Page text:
I was taught how to shoot for accuracy and precision. I did not hunt, so it wasn’t about killing. I had no interest in becoming an assassin, so it wasn’t about violence. Precision, accuracy and personal discipline.

As I became better, I became better. Yes, I know that is redundant, so I will explain. As I became more accurate with a gun, I became more confident. Not in the way you are thinking, so erase that thought right now. I don’t mean “I have a gun, so that makes me invincible.” I mean the gun community allowed me to meet many different people from many different walks of life. I met men and women and entire families who shared the same passion I did.

Everyone was, well, normal. There were doctors and accountants, schoolteachers and clergy. We all shared the same sport and we all were equal. There was no black or white, even though there were many races included. There was no male or female, just a team coming together to share a sport. There was no economic divide. Rich and poor welcomed each other and shared knowledge.

I have collected many over the last few years. Some have cost more than others. Some I have gotten in trades or as gifts.

I have a few favorites. I carry a gun most days, a Colt Combat Commander, .45 ACP semiautomatic pistol. I know it very well and am very accurate with it.

I do not carry a gun to feel superior to any man or woman. I carry a gun because I hold my life and the lives of those near to me in very high regard. Human life is precious and we all deserve a chance to defend it if it is threatened.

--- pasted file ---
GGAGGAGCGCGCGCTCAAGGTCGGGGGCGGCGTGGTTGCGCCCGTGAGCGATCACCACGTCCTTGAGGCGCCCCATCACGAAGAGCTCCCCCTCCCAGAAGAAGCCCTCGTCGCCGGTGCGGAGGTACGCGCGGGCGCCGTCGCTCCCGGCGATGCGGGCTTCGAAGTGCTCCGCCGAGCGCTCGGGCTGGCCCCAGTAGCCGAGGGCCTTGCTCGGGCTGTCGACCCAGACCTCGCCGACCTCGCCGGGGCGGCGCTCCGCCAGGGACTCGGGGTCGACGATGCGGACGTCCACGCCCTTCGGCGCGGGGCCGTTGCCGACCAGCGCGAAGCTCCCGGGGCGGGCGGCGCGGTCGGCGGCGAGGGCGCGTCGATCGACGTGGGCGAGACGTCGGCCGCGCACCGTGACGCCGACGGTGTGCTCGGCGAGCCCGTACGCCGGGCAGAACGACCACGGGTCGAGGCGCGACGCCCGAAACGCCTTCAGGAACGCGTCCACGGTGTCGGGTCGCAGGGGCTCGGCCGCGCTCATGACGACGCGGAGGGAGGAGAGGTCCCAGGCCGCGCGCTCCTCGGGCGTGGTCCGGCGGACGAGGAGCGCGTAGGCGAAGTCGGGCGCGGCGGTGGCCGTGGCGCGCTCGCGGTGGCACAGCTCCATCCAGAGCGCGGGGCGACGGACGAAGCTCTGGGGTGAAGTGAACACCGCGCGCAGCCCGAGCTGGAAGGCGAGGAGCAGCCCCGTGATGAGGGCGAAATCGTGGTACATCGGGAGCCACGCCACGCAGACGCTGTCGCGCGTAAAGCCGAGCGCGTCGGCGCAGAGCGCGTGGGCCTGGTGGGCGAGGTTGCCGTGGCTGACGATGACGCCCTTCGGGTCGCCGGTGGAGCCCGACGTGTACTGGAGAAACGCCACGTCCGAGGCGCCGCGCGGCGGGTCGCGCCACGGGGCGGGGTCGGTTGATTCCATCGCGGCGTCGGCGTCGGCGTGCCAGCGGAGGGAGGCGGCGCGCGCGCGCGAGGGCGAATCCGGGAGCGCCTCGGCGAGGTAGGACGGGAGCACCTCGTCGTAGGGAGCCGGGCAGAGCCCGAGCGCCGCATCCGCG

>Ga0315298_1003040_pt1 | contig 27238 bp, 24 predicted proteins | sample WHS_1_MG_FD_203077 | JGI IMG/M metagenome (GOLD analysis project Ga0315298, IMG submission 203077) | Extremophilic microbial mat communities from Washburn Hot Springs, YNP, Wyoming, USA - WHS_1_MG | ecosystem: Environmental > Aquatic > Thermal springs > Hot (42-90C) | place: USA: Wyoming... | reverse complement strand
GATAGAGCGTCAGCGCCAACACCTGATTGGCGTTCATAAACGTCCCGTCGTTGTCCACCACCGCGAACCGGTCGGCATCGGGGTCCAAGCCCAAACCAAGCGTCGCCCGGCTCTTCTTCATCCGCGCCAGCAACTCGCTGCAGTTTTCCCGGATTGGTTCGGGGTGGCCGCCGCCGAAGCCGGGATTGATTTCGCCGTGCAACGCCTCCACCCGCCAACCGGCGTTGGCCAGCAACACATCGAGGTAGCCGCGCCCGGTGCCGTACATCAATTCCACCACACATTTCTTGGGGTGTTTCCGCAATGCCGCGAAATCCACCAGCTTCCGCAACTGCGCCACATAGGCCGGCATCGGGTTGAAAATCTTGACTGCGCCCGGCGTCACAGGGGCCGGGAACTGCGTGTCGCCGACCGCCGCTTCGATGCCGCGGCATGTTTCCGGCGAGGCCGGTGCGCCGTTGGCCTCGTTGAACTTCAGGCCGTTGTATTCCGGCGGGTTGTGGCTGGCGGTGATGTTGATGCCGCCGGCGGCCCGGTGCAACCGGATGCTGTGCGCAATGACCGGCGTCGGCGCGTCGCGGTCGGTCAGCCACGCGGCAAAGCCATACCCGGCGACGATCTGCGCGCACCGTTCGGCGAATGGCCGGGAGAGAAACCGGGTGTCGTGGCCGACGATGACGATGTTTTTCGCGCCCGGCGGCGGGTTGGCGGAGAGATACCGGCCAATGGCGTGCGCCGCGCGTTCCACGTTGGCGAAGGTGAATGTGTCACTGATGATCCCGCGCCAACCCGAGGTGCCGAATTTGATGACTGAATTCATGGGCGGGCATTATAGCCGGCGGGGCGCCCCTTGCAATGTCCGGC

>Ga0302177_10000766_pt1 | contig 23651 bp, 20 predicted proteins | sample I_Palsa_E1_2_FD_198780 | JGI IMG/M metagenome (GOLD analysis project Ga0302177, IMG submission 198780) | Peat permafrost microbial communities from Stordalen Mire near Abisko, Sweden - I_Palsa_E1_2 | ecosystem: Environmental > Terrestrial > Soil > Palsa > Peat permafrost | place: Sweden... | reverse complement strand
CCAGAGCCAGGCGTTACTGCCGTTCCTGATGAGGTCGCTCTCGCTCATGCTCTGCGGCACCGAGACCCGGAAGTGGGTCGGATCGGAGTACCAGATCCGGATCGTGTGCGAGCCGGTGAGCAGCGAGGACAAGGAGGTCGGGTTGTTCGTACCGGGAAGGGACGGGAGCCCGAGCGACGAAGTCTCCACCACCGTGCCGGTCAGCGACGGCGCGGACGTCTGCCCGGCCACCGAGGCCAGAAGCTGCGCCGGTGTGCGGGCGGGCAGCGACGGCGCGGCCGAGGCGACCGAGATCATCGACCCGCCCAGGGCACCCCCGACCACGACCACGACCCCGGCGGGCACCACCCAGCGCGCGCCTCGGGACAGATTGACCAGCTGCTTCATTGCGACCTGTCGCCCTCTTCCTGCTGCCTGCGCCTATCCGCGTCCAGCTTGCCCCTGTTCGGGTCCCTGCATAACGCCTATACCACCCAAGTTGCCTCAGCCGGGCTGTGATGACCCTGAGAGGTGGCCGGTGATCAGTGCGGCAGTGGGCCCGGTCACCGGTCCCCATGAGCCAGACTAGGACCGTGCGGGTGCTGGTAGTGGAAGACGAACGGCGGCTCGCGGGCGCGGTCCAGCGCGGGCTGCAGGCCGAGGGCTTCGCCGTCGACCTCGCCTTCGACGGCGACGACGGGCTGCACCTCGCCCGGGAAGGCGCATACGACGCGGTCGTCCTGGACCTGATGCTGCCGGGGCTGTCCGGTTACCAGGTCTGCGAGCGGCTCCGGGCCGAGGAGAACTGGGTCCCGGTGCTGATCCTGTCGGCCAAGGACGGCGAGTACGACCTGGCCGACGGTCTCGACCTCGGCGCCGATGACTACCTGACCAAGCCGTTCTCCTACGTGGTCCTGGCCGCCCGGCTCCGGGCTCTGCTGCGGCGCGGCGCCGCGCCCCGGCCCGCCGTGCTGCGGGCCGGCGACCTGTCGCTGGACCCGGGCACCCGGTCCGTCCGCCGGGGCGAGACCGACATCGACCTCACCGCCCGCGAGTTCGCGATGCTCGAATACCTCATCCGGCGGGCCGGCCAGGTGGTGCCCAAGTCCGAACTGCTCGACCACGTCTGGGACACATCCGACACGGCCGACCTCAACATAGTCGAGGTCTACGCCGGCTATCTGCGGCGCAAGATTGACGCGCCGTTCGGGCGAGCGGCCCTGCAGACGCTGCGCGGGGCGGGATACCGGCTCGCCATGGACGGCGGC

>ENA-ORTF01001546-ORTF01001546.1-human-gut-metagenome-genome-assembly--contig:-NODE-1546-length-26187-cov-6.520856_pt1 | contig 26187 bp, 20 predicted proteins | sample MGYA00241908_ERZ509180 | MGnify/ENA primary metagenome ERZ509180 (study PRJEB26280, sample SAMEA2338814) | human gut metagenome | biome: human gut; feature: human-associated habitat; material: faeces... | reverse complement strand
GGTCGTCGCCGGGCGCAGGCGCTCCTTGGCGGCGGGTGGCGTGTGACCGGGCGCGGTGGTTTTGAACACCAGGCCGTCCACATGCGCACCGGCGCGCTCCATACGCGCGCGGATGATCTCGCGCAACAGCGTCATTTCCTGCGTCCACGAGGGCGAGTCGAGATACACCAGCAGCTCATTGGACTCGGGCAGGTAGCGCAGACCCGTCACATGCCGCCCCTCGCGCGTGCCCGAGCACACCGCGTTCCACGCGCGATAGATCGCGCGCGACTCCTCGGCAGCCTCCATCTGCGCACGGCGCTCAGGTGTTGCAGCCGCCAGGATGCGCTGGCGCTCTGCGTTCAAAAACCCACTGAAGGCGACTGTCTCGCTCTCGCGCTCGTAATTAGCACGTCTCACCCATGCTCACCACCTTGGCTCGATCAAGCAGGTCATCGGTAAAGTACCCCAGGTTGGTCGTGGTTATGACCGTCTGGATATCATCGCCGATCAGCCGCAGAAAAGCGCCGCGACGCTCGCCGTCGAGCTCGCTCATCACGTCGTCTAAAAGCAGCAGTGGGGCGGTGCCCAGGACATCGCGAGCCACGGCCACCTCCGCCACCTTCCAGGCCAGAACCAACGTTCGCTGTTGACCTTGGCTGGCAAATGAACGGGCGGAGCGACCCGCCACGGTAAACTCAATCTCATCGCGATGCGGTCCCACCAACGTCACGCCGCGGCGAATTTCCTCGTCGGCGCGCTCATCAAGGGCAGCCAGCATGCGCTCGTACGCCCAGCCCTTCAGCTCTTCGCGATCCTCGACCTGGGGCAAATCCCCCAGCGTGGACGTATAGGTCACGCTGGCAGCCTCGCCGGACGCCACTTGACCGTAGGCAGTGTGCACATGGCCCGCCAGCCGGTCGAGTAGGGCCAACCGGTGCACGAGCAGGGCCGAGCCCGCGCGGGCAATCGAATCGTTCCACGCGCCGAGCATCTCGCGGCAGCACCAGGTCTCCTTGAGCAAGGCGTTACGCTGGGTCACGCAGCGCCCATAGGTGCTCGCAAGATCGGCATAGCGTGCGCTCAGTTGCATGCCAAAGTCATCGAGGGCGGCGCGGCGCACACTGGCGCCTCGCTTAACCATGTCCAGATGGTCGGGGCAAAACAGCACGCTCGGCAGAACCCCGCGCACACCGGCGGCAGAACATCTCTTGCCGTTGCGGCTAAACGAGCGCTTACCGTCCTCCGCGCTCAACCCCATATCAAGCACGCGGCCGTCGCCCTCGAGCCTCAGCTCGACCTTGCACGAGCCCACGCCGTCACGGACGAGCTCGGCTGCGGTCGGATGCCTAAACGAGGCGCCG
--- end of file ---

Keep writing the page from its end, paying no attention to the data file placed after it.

When I carry my gun, I go about my business as I would if I did not have a gun. If I go to the supermarket to buy apples, I’m buying apples. My goal is to buy apples and not go broke buying apples. The presence of the pistol on my hip is merely incidental. I also have a few shotguns, but I don’t think they would be welcome when I’m buying apples. They are long and bulky and kinda get in the way sometimes.

I collect Remington shotguns. I have a few and the newest one I have is from 1970. It’s as old as I am and, most days, works better than I do.

My oldest is also a Remington and it’s from 1933. It’s a Remington Model 11 semiautomatic shotgun. It’s quite a machine. When I shoulder it, it’s long and heavy and possessing more than 80 years of history.

Four generations of shotgunners are with me when I pull the trigger and the firing pin hits the primer, which ignites the powder and pushes a fistful of tiny pellets down the 28-inch barrel. The shotgun is designed for the barrel to recoil backward into the receiver, pushing the spent shell out and scooping a fresh one from the magazine. The steel on steel makes a satisfying ka-chunk as the barrel goes back into position for the next shot.

It is a perfect meld of man and machine — or woman and machine in the example of my daughter who has a similar shotgun, the Browning Light Twelve.

For those who stayed with the column this week, thanks for reading. For those who did not, the folks who did will sum it up for you.

If ever you are out at the range on a Sunday afternoon and see me out there with the old guns, come on over. Most days I have a thermos of coffee with me and I’d be glad to share. If you happened to bring along some crullers, I wouldn’t refuse one.

We can sit there for a while and shoot the breeze. That way, I’m sure we’d both hit the bullseye.

Joe Weaver, a native of Baltimore, is a husband, father, pawnbroker and gun collector. From his home in New Bern, he writes on the lighter side of family life.


Contributed photo
Columnist Joe Weaver holds a 1933 Remington Model 11 12-gauge shotgun.
https://www.yourdailyjournal.com/wp-content/uploads/2018/04/web1_joe_shotgun.jpgContributed photo
Columnist Joe Weaver holds a 1933 Remington Model 11 12-gauge shotgun.

Joe Weaver

Contributing columnist